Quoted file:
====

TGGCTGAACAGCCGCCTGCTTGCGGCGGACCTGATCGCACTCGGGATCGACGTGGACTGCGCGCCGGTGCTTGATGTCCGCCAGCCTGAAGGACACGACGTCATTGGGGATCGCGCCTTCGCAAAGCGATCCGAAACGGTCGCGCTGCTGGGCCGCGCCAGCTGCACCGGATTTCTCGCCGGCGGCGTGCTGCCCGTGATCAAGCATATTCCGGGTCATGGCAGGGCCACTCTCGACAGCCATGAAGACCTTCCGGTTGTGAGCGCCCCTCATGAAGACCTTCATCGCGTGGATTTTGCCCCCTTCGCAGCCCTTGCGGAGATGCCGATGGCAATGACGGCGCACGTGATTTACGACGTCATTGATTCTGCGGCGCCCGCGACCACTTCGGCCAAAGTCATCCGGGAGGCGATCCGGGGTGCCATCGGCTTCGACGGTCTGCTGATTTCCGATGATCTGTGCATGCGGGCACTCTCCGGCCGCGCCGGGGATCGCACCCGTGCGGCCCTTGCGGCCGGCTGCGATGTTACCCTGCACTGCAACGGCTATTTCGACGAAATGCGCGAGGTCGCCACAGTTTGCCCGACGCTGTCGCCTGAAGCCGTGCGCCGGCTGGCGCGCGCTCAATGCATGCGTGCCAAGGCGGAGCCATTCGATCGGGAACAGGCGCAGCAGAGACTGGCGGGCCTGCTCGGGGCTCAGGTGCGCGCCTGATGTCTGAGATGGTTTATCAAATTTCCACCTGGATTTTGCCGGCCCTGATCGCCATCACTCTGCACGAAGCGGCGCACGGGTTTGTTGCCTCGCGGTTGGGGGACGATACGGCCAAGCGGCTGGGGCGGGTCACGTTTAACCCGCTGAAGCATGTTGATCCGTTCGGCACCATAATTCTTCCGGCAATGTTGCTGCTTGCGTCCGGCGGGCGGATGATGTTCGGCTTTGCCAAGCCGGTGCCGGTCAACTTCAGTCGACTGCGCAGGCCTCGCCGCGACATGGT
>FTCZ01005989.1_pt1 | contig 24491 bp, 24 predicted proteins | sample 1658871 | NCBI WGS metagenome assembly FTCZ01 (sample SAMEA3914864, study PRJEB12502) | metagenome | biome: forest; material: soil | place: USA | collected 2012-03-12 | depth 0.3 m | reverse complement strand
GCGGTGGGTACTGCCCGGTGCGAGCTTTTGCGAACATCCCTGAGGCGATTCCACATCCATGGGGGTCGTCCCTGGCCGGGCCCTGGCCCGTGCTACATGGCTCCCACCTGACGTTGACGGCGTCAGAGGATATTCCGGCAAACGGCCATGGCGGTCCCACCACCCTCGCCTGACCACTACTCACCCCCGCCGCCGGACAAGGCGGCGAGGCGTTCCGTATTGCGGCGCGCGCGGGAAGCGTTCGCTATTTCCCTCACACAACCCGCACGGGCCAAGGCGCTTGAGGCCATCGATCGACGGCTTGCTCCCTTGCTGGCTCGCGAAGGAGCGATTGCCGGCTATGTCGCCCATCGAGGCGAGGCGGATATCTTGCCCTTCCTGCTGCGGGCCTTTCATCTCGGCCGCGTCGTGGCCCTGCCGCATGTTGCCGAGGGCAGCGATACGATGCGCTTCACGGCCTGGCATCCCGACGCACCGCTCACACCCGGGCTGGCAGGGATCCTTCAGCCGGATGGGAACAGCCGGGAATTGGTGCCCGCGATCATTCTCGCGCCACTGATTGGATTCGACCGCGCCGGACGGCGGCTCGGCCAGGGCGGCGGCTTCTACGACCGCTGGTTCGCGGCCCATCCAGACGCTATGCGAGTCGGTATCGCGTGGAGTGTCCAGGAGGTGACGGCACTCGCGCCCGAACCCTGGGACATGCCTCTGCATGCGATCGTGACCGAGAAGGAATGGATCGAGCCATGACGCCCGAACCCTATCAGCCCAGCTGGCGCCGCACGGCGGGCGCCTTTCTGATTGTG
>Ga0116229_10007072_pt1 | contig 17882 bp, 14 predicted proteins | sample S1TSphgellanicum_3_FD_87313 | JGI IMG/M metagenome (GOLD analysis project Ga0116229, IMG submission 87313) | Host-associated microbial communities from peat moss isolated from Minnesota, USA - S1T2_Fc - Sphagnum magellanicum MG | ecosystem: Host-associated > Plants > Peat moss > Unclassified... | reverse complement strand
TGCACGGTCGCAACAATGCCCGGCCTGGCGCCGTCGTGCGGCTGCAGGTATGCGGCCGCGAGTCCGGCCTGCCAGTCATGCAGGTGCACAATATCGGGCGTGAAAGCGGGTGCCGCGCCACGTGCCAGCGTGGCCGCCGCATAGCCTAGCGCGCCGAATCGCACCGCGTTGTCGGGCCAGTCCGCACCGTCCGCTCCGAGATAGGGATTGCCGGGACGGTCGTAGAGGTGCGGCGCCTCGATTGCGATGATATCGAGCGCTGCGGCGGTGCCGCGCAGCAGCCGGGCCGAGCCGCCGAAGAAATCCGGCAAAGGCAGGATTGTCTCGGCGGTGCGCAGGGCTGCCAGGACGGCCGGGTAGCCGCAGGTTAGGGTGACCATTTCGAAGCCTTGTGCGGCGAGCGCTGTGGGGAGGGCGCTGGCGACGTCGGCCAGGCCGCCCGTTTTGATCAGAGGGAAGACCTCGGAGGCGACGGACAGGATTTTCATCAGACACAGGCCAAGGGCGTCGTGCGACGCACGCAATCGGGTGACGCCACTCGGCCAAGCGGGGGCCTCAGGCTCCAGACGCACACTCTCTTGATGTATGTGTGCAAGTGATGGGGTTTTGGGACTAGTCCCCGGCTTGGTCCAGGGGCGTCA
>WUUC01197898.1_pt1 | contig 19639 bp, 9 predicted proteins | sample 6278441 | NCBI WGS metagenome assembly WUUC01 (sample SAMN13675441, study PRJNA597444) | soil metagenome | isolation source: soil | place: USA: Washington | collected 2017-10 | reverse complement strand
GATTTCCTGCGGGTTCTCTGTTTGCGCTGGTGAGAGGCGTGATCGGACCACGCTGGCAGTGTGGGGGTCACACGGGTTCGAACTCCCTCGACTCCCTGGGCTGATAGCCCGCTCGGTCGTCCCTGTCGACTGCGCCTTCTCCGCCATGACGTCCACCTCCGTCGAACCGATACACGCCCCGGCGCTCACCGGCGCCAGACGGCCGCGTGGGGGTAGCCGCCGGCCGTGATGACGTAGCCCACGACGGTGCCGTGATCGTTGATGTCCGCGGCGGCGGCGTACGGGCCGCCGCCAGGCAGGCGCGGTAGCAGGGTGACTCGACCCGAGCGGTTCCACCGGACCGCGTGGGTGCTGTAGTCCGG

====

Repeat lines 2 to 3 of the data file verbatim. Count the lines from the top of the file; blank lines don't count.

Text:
>FTCZ01005989.1_pt1 | contig 24491 bp, 24 predicted proteins | sample 1658871 | NCBI WGS metagenome assembly FTCZ01 (sample SAMEA3914864, study PRJEB12502) | metagenome | biome: forest; material: soil | place: USA | collected 2012-03-12 | depth 0.3 m | reverse complement strand
GCGGTGGGTACTGCCCGGTGCGAGCTTTTGCGAACATCCCTGAGGCGATTCCACATCCATGGGGGTCGTCCCTGGCCGGGCCCTGGCCCGTGCTACATGGCTCCCACCTGACGTTGACGGCGTCAGAGGATATTCCGGCAAACGGCCATGGCGGTCCCACCACCCTCGCCTGACCACTACTCACCCCCGCCGCCGGACAAGGCGGCGAGGCGTTCCGTATTGCGGCGCGCGCGGGAAGCGTTCGCTATTTCCCTCACACAACCCGCACGGGCCAAGGCGCTTGAGGCCATCGATCGACGGCTTGCTCCCTTGCTGGCTCGCGAAGGAGCGATTGCCGGCTATGTCGCCCATCGAGGCGAGGCGGATATCTTGCCCTTCCTGCTGCGGGCCTTTCATCTCGGCCGCGTCGTGGCCCTGCCGCATGTTGCCGAGGGCAGCGATACGATGCGCTTCACGGCCTGGCATCCCGACGCACCGCTCACACCCGGGCTGGCAGGGATCCTTCAGCCGGATGGGAACAGCCGGGAATTGGTGCCCGCGATCATTCTCGCGCCACTGATTGGATTCGACCGCGCCGGACGGCGGCTCGGCCAGGGCGGCGGCTTCTACGACCGCTGGTTCGCGGCCCATCCAGACGCTATGCGAGTCGGTATCGCGTGGAGTGTCCAGGAGGTGACGGCACTCGCGCCCGAACCCTGGGACATGCCTCTGCATGCGATCGTGACCGAGAAGGAATGGATCGAGCCATGACGCCCGAACCCTATCAGCCCAGCTGGCGCCGCACGGCGGGCGCCTTTCTGATTGTG